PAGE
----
It was a beautiful day with blue skies and white clouds but the mood was somber. Jim Boyd, Tribal Chairman for the Confederated Tribes of the Colville Reservation, loved and respected, was being laid to rest. He walked on, unexpectedly and of natural causes, at the all too early age of 60. The sheer number of people who gathered for the funeral gave testimony to how well liked and well respected he was.
The funeral was held at the powwow grounds of Round Lake, near Boyd’s hometown of Inchelium. The population is roughly 450 yet twice that number was present at the funeral.
Francis Cullooyah, Kalispel elder, served as emcee, and explained that this day is for all who loved him and his family. The family must return to their home and face the space at the table where he sat, perhaps that favorite coffee cup. The funeral serves as a last good-bye. “I could talk all day about the good things. That is my memory of Jim. It’s a heartfelt thing, that sense of humor he had. I will not forget.”
The large crowd was very quiet as Cullooyah spoke, in fact was quiet throughout the morning. Boyd was universally liked, not only for his position as tribal chairman but through his music and his love of motorcycles. A motorcycle group that Boyd rode with came on their motorcycles to pay their respect to a man they loved and a man who shared a particular interest.
The tribal council members were present and spoke of what a caring person Boyd was. How he treated everyone fairly, giving them the opportunity to speak first, unusual for leaders. “A special leader.” A leader with a devotion to the Confederated Colville Tribes who was always reading and studying, concerned he might do something wrong that caused harm to tribal members.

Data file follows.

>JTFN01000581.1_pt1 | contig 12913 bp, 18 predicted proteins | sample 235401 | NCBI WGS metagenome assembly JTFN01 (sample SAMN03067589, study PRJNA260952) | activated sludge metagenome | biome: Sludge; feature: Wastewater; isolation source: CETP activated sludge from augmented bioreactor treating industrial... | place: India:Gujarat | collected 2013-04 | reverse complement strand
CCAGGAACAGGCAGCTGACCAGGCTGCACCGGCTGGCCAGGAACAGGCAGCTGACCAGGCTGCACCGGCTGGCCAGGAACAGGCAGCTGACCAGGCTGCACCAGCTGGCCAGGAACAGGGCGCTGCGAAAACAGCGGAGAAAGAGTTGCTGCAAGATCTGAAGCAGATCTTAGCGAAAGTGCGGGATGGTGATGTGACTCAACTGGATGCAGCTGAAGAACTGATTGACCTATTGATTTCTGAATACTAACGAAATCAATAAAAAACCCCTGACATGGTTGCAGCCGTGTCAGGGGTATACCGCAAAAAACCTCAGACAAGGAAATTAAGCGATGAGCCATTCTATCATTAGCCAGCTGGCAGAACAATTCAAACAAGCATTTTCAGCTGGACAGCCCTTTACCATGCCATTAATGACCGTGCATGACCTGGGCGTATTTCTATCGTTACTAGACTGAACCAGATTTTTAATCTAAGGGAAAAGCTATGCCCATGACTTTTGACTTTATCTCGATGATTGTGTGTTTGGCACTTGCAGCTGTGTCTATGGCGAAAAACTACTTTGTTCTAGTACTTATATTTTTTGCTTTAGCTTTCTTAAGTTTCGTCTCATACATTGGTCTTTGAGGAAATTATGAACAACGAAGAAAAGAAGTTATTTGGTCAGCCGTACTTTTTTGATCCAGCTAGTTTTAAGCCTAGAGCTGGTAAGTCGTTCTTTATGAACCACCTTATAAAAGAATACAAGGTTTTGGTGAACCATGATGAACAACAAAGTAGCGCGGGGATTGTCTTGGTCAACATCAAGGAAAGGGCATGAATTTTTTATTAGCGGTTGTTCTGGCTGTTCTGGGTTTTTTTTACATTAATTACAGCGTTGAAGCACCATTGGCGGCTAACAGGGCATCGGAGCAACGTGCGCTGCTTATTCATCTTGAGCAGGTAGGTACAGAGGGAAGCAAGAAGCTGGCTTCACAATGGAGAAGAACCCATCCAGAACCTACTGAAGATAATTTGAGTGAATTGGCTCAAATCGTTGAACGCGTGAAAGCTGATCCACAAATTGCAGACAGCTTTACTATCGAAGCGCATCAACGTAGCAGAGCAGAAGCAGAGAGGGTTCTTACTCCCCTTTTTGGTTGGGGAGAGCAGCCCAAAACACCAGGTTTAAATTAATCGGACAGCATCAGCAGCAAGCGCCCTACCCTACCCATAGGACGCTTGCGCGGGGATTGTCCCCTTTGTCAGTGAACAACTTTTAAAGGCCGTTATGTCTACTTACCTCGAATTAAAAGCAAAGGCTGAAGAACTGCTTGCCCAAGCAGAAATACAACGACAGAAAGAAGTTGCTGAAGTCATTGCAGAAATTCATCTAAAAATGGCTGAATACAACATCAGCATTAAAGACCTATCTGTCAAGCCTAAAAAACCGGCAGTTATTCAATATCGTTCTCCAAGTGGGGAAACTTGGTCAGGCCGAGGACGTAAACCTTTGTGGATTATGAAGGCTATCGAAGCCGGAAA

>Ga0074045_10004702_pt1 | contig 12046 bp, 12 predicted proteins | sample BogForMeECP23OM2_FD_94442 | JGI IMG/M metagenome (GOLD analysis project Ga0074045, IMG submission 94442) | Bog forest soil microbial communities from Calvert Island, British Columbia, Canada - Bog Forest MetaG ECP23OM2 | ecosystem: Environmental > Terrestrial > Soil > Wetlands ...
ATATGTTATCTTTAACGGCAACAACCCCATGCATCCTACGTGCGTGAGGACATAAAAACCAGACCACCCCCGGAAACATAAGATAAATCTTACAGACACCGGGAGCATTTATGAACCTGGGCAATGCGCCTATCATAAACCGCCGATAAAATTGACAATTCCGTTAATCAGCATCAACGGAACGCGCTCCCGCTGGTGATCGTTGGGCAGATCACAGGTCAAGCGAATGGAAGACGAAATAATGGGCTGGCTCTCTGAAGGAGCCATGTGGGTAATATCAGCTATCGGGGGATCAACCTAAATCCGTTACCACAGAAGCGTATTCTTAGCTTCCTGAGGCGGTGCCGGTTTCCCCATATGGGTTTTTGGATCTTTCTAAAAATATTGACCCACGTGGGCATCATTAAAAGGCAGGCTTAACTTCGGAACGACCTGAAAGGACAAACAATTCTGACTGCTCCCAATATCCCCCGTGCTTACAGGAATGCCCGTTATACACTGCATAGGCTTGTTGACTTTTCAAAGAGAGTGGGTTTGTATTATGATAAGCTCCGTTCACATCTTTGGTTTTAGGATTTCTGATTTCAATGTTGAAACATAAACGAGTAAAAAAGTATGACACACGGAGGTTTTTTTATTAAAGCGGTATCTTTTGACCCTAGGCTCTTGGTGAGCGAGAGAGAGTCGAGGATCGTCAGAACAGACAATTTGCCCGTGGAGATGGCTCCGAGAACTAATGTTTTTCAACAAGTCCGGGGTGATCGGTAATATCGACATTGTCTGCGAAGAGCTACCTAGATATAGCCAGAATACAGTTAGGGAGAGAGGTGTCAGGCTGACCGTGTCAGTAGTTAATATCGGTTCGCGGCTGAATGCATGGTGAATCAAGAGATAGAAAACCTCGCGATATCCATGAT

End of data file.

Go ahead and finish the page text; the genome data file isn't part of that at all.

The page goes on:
Shelley, Jim’s wife, spoke at length, telling of his consideration for other people and his great love for Inchelium. “He read everything he could about the Arrow Lakes people. He was the epitome of still waters run deep. An awesome person.”
Johnny Arlee from the Flathead in Montana spoke of his association with Boyd. “Tears are medicine for our heart so it’s okay to cry. Give thanks to the Creator for the gift of tears.
Others who spoke reiterated the comment about how big a loss his death means to not only Colville tribal members but to music lovers around the world.
I spoke with others in the crowd. Willy Womer, newly elected tribal councilman, said, “I’ve known Jim since I was in high school. He was a very talented individual. It’s a big loss to the community. It’s very unbelievable that he’s gone.”
Mike Marchand, council vice chairman, commented. “It’s a tremendous shock and loss and totally unexpected. I’ve known him a couple of decades and worked with him on some business projects. Many know him for his music but I knew him from the business end.”
John Sirois, a former Colville chairman said, “He was really a pillar in that community, someone you could always count on. When I got on council Jim and I took our oath together. We were already friends so it was a real special time to share our hopes and dreams for our people. He was a special person to me. We’re supposed to act like we’re doing okay but it’s really crazy.”
Michelle Campobasso has worked with Boyd on numerous projects since the early 2000s. “It was always fun working on projects with him, someone so talented. I worked on a few commercials with him as well and used his voice and music in them. He had so many good songs that I needed his help to choose which ones to use. He was a truly talented individual.”
The respect for both his musical talent and his concern for the Colville tribes was evident throughout the funeral and beyond. Jim Boyd was greatly admired and will be sorely missed.